While alternative sentencing may help alleviate crowding in Flemish prisons, the Minister of Justice for Flanders made clear yesterday that such initiatives are costly.
“Constantly shifting the workload without the corresponding additional financial resources is not acceptable to me,” said Zuhal Demir in a statement.
In the annual report published yesterday by the Central Supervision Board for the Prison System, it was noted that “a lot of problems and inconveniences for management, prison staff, and for detainees” are the direct result of pressure on prison capacity in Flanders.
This is despite measures taken to reduce crowding during the pandemic due to health concerns.
But Demir said that those measures, which included early release and extended leave, come at a cost.
“The pressure on the Flemish houses of justice and the Flemish Centre for Electronic Surveillance (VCET) increased hugely due to the increasing number of alternative sanctions, including electronic surveillance and community service,” said Demir.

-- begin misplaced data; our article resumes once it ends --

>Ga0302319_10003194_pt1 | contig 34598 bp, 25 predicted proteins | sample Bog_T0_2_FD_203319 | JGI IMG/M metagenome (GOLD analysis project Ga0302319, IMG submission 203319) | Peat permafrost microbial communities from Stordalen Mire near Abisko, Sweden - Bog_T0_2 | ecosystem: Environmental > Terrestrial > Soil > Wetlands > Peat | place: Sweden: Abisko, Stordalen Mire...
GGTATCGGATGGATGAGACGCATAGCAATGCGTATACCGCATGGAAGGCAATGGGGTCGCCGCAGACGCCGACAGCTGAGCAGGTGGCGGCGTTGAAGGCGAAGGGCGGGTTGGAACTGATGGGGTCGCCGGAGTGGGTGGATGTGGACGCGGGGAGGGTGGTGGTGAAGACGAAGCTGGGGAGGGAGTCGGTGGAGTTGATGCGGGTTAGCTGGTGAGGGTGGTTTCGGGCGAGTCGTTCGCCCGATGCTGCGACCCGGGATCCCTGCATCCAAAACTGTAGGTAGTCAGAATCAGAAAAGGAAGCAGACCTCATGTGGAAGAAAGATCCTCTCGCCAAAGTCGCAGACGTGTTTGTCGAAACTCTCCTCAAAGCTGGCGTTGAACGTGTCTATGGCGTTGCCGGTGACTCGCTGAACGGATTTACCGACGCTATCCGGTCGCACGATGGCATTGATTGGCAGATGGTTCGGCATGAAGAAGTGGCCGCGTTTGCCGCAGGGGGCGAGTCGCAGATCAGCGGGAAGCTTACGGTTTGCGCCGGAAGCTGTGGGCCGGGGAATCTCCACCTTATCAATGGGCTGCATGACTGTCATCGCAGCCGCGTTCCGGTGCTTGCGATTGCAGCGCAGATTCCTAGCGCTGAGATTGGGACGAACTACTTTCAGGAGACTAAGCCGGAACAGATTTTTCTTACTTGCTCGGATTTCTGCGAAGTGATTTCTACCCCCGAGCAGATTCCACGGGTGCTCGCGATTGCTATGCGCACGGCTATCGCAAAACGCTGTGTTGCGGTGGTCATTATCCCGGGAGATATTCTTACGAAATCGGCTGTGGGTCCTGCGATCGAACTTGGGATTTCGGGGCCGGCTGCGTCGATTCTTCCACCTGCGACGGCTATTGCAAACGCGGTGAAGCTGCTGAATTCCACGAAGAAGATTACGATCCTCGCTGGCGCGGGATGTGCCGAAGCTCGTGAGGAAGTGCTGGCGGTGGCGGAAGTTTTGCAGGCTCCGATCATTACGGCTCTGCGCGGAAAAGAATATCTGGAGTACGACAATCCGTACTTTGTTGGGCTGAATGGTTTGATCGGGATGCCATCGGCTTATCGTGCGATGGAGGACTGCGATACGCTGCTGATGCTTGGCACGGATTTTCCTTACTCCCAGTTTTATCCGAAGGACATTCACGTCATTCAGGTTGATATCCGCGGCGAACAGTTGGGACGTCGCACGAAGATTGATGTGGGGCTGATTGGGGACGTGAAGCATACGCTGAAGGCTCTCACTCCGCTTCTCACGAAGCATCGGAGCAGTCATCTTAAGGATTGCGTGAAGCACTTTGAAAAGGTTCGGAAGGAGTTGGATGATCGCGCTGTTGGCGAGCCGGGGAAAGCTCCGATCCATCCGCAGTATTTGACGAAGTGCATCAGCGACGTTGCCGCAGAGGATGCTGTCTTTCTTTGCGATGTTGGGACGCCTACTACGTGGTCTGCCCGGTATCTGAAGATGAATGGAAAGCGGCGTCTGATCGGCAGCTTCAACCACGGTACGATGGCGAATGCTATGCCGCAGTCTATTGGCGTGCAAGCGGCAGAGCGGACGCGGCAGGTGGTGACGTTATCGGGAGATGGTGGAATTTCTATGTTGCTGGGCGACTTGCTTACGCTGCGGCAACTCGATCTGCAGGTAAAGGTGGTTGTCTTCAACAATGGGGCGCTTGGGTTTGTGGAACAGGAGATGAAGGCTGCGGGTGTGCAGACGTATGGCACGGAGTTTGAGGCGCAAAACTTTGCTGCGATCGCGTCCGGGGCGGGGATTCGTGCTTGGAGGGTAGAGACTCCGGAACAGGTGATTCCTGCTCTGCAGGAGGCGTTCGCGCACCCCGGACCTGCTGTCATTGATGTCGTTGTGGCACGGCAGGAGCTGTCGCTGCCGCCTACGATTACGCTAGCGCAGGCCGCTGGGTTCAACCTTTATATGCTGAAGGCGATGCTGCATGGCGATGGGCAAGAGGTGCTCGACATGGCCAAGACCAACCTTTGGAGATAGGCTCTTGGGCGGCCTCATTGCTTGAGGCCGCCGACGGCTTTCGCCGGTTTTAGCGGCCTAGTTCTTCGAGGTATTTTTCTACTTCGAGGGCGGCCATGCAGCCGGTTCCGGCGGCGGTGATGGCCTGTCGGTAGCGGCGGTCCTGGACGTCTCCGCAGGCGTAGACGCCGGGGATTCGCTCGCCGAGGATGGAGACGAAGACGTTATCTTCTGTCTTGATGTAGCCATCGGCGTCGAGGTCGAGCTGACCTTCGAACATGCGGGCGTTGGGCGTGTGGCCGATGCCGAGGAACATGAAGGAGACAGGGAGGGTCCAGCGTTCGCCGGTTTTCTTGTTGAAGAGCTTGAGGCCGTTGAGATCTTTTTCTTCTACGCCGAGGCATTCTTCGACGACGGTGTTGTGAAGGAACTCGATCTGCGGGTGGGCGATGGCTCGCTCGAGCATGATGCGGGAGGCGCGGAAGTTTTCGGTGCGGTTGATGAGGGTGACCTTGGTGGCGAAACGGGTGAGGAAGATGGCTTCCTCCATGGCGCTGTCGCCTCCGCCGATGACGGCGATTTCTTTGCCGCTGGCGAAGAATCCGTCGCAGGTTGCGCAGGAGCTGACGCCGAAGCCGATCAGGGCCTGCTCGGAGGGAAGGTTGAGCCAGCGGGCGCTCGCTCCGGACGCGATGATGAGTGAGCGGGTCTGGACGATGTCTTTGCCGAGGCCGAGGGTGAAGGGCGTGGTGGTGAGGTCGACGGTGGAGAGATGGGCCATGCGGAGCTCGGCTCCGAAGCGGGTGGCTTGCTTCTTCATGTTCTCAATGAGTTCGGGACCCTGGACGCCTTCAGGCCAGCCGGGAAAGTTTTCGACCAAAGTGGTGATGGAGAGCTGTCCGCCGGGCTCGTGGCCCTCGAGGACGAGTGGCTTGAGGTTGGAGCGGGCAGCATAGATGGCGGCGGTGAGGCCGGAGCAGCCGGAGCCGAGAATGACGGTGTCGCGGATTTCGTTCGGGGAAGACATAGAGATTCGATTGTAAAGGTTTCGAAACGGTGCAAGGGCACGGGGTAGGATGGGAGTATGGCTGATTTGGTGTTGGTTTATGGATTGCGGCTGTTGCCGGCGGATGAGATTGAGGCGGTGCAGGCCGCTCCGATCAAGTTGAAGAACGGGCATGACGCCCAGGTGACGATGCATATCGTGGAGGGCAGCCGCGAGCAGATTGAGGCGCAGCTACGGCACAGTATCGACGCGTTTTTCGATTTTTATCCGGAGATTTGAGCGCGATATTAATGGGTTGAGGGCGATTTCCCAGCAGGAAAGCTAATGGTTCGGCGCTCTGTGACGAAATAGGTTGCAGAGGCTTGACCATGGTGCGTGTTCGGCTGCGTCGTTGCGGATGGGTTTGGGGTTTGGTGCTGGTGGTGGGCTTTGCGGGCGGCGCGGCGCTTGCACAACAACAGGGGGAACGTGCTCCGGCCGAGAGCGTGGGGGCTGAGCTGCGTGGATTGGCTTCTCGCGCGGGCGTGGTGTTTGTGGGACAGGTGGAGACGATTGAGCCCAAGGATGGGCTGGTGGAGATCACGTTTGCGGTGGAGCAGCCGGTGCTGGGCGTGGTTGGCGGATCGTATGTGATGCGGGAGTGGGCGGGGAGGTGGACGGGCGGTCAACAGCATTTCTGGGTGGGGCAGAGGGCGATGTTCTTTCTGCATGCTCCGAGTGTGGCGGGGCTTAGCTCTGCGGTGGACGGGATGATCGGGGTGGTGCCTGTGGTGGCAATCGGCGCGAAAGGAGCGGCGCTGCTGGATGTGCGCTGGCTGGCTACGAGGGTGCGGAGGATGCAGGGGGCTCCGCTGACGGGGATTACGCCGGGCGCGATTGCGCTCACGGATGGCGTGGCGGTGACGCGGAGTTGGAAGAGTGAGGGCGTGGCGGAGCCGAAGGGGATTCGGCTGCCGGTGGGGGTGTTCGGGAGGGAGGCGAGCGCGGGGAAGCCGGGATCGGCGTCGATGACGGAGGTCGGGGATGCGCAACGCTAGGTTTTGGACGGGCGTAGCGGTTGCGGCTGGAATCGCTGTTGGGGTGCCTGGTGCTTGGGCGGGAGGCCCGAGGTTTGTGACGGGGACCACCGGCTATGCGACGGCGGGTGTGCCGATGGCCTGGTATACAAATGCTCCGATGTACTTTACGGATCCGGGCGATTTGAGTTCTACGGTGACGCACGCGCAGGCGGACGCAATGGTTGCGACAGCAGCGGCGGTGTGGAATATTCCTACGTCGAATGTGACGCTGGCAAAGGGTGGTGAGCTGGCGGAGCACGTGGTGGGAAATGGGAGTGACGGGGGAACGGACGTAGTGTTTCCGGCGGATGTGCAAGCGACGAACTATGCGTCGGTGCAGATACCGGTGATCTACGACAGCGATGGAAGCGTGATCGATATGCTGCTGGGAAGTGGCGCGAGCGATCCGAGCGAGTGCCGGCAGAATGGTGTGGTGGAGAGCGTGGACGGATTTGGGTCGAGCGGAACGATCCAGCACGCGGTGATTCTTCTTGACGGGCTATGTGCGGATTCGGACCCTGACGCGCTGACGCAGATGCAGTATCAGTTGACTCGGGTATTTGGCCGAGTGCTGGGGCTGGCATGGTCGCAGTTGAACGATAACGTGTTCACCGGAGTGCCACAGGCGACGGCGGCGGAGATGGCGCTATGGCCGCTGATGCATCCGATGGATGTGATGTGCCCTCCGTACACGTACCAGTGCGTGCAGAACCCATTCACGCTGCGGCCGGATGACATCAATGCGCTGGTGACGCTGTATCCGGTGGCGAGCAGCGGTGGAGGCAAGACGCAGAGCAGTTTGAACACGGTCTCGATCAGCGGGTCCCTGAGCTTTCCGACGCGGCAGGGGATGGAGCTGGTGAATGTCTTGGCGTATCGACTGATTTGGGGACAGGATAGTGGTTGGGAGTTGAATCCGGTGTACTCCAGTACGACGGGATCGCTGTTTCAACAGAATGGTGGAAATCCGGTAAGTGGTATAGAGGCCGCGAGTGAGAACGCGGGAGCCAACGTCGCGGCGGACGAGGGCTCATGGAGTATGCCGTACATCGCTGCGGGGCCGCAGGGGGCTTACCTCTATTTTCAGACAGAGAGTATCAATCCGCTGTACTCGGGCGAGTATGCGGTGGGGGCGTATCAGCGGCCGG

“Heaven and earth were moved to provide additional ankle bracelets and enormous efforts are still being made to provide additional performance places for work punishments to prevent impunity from arising and work punishments from not being carried out in time. Continuing in this vein will have major consequences.”
Demir also added that electronic surveillance should “not become the rule for all punishments.”
Electronic surveillance, or the wearing of ankle bracelet tracking devices, became more common as the federal judicial system gave fewer prison sentences during the pandemic in order to reduce crowding.
Judges also tended to favour work sentences, but Demir said this can be particularly challenging because it isn’t always easy to find enough willing employers, even among local authorities.
Demir has created places among agencies like Natuur en Bos, OVAM, Natuurpunt and some larger local authorities, but emphasised that such resources aren’t inexhaustible.
“There is not an infinite capacity for this,” said Demir, adding that shifting the workload without resources increases the problem.
Demir said she plans to consult Belgium’s federal minister of justice Vincent Van Quickenborne about the problem, emphasising that if the government intends to invest in more alternative sentencing, such initiatives must be accompanied by additional financial backing.
“Ankle bracelets, community service places and judicial assistants are not inexhaustible,” said Demir.